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Pigeon Forge spring break 2012

May 9, 2012

There is a legend born deep within the mountains of East Tennessee. Outsiders who have traveled to those hills tell tales of pancake houses, mass-produced dinner shows, and chain restaurants. At least that’s what I read on the travel boards about the final leg of our spring break journey. I would not go hungry, but I was not expecting much, either. However, a glimmer of hope remained, and I am pleased to testify that you can eat well in Gatlinburg and Pigeon Forge if you try.

We timed our arrival in Pigeon Forge to meet The Parents and Friends at the Old Mill Restaurant. Last time we ate there I arrived not-too-hungry, ate anyway, and left all-too-miserable. I was determined not to do that again, and this time I showed some degree of restraint. This was no easy feat — the Old Mill puts on a big spread. I went non-traditional (for me) and ordered spare ribs and sauerkraut, and I am in debt to the pig who spared his (or her) ribs for me. Just that would have been sufficient, but with most meals they also serve homemade corn chowder, fritters, salad, green beans, mashed potatoes and dessert. Should you go, I recommend running a few laps around the parking lot before dinner to balance out the intake.  You certainly won’t be able to walk very far afterwards. 

Full as I was (not miserable, but a smidge beyond comfortable), Daddy and I set out for a grocery run later that evening. As we turned onto the highway, I saw the “Hot Donuts Now!” sign light up at Krispy Kreme across the street. Naturally, I made a beeline for the parking lot, expecting (as most Krispy Kremes do when the sign turns red) to be given a hot, glazed, and gratis ring of dough-liciousness. I was disappointed to learn that this particular franchise did not play by the same rules.    But I was already there and the donuts were still hot, so I bought a dozen and finished one off before exiting the lot. I’m all about freshness, and it had been at least thirty minutes since I had last eaten — it was safe to get in the pool again. 

The next day for lunch we went to the Wild Plum Tea Room, a little wooden house on the Craft Loop in Gatlinburg. The first thing they brought to the table was a basket of Plum Walnut muffins. I’m usually turned off by nuts in muffins, but these seemed to have a toasted texture, therefore tolerable, and with the plum jelly spread liberally on them, I was won over. The side salads that day were a dilled pea with horseradish (not a bad way to make the English pea more palatable) and a collard green salad of blanched greens, red onion and a balsamic vinaigrette. (If you’re going to eat your collards cold, this is a pretty good way to do it.)  My entrée was a lobster-artichoke pie with a puff pastry shell — the last one they had that day. To wash it all down, I had the Wild Plum iced tea, a citrus-flavored drink with notes of plum flavor, or so I thought. Turns out not a single plum ever got near that tea pitcher, but it reminded me of my Granny’s iced tea, and I guzzled a good bit of it.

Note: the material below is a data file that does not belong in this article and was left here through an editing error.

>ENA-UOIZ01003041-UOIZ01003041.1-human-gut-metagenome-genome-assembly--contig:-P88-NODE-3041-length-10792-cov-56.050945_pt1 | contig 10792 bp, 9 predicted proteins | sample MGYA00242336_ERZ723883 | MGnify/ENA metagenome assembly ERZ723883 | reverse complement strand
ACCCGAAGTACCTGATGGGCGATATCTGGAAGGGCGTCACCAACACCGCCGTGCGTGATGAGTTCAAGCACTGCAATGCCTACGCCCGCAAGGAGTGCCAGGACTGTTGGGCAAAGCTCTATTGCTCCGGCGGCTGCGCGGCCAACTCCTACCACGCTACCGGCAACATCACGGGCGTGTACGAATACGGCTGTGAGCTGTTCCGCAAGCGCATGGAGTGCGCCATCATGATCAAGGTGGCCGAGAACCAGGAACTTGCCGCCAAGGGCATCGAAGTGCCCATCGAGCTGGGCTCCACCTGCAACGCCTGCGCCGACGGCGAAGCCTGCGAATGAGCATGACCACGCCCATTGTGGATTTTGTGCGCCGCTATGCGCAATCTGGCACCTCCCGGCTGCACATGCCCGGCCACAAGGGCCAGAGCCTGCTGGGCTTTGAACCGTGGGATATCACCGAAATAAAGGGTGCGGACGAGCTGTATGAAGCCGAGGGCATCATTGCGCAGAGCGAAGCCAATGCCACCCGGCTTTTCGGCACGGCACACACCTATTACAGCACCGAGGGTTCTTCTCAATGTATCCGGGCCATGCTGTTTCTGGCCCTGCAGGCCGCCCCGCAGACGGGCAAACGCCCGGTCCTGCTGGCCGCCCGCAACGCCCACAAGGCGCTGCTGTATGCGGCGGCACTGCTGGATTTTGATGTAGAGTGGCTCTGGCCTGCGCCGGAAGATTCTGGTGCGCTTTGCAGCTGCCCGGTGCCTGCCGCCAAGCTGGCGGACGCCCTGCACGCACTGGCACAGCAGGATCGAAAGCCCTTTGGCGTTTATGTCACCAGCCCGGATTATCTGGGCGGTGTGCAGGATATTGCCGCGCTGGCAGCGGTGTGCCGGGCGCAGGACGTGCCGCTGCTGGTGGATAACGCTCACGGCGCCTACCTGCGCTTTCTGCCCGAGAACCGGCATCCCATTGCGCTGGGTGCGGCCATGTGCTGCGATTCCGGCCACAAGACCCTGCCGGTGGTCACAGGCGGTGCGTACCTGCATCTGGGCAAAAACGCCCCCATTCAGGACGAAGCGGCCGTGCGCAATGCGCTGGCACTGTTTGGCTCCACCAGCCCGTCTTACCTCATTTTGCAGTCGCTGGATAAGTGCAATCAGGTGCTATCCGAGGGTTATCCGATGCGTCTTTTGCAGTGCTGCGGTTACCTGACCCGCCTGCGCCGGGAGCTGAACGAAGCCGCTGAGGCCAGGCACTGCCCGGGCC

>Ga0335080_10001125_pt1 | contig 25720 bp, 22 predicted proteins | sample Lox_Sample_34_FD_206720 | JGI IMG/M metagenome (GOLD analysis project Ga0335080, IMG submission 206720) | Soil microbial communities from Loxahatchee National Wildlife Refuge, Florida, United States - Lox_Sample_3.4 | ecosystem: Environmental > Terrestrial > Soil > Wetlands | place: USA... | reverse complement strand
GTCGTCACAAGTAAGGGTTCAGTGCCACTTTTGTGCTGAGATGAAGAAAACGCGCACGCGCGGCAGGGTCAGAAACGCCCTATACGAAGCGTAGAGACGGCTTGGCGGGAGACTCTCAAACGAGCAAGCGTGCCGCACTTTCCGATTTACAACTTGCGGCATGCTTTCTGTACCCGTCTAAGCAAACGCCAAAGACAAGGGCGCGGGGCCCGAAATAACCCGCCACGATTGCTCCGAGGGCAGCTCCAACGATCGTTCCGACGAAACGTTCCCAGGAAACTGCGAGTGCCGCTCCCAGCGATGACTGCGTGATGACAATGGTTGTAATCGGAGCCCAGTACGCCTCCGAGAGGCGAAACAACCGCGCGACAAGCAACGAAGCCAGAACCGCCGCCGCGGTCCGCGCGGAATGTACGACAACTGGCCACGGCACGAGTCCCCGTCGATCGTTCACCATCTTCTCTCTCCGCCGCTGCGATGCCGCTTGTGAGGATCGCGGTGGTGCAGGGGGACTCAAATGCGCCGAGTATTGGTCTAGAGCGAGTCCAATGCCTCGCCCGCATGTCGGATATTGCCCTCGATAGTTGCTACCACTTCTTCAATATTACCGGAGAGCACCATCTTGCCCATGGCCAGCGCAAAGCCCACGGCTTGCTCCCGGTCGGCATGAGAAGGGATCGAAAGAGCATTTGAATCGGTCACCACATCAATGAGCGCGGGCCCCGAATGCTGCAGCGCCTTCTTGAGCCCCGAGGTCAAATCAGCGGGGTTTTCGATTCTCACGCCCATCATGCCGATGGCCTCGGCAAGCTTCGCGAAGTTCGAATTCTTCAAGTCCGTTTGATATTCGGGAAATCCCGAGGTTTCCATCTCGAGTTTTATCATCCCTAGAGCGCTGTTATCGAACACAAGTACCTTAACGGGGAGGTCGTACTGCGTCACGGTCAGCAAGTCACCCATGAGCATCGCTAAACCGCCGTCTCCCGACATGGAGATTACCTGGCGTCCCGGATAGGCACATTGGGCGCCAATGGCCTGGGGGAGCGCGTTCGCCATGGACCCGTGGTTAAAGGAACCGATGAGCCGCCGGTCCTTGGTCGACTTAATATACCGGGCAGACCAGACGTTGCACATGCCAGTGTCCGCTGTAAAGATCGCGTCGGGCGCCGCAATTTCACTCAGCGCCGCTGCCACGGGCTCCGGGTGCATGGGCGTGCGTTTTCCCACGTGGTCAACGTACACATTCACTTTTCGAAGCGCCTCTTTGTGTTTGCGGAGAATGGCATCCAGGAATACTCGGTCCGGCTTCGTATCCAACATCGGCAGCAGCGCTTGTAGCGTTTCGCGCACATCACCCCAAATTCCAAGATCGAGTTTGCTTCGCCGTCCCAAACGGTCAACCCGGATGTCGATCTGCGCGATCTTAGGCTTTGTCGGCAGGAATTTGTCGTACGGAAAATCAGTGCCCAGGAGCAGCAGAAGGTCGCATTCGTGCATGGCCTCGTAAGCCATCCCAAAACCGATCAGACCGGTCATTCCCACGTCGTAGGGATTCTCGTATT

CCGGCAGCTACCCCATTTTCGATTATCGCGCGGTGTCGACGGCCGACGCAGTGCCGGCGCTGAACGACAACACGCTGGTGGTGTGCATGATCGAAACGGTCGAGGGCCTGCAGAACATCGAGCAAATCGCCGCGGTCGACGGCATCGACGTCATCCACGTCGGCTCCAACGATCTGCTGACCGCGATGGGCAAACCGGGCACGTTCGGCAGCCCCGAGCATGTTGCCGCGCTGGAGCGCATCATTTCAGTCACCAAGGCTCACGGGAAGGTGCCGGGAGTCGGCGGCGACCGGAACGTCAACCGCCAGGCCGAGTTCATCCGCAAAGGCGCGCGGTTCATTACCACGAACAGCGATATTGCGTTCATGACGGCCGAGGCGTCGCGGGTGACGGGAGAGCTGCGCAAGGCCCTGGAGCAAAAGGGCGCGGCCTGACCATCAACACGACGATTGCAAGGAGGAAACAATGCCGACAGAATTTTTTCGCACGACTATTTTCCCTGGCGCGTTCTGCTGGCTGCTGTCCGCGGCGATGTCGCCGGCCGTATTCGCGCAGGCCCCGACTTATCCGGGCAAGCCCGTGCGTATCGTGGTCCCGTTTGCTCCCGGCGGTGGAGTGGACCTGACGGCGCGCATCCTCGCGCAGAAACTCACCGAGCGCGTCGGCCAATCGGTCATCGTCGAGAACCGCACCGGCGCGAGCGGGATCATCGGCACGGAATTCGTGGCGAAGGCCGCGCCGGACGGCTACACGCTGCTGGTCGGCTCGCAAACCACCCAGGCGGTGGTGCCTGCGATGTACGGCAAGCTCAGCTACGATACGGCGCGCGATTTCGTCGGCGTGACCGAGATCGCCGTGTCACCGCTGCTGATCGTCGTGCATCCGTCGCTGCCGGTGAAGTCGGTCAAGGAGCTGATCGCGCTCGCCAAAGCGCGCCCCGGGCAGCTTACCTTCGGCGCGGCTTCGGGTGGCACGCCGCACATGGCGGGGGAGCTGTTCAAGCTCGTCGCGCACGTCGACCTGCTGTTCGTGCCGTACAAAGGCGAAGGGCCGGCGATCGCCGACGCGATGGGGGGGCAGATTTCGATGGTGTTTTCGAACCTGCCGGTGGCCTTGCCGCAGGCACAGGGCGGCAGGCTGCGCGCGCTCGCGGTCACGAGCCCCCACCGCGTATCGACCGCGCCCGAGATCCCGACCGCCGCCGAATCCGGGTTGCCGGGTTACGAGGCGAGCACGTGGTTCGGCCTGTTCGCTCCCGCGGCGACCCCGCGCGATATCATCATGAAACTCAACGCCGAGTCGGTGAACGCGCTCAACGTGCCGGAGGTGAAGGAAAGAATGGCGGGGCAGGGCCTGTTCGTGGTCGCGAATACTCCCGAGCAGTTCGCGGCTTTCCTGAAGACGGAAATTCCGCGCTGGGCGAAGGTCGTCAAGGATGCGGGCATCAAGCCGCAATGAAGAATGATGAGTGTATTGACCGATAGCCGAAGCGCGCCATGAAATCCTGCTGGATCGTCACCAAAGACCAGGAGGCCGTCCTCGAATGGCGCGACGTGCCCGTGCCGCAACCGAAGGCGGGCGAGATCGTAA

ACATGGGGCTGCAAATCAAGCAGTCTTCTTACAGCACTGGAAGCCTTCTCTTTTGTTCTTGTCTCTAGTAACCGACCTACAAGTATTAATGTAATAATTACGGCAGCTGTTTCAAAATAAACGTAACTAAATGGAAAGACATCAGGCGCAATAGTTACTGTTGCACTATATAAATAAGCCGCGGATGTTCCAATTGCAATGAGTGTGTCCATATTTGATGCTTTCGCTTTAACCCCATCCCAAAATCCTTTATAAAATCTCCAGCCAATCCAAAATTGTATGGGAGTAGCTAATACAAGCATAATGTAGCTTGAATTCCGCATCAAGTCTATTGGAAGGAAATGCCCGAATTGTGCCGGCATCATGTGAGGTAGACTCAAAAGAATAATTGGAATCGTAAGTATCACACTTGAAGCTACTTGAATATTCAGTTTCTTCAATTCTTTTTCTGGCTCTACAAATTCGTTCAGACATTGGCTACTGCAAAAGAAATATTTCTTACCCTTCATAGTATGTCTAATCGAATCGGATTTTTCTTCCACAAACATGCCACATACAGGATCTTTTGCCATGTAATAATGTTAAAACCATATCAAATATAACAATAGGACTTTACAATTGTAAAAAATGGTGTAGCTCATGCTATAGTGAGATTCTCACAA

Brother and Family arrived later that weekend, and after a hard day at the outlets — and nothing but a Corky’s barbecue sandwich to tide us over — the 10 of us descended upon the Bullfish Grill. The Parents had already eaten there once that week (they were our advance team — no scandals reported) and were so impressed they suggested we all go back. Our starter, aside from the hot, dense loaf of bread that The Parents raved about, was a dish of deep-fried asparagus.  Regular readers know that I am always on the lookout for new things to enjoy breaded and fried. This one was a winner, and you could almost taste the asparagus. My entrée was also a variation on one of my favorite themes: shrimp and grits. Their translation of the low-country dish included lightly-breaded shrimp, bacon, mushrooms, baby spinach, green onion and red pepper spooned generously over stone-ground cheese grits. It was a little tangy and a bit on the salty side, but hey — that’s what sweet tea is for. 

We closed the week out at the Applewood Farmhouse, another big spread in Sevierville that has satisfied our palates several times before. We missed the breakfast hour by just a few minutes, but we managed to find something to eat, anyway. I could have been pretty happy just munching on the apple fritters slathered with apple butter and washed down with the apple julep. (You get the theme, right?)  But no, that would have been too smart. I moved on from the apple-tizers to a vegetable quiche — about as light as I could get aside from the salads.  Wife and Son rolled the dice on chicken pot pies, which spread out almost beyond the plates they were served on. Thankfully they were not as deep as they were wide.

You’re probably wondering if we ate any sweets besides the donuts, and indeed we did. The dessert special at the Wild Plum Tea Room was a tasty amaretto bread pudding, and the Applewood Farm candy shop always gets a visit. When it was downtime back at the cabin, we worked on a Sugaree’s Rainbow layer cake I had carefully brought from home. Like I said, there was a glimmer of hope that we would find good food in “them thar hills,” but it doesn’t hurt to hedge your bets now and then.

Jay Reed is a local foodie and pharmacist. The culinary tastes expressed here are his and do not necessarily reflect the appetites of the Starkville Daily News or individual members of its staff. He welcomes your comments at

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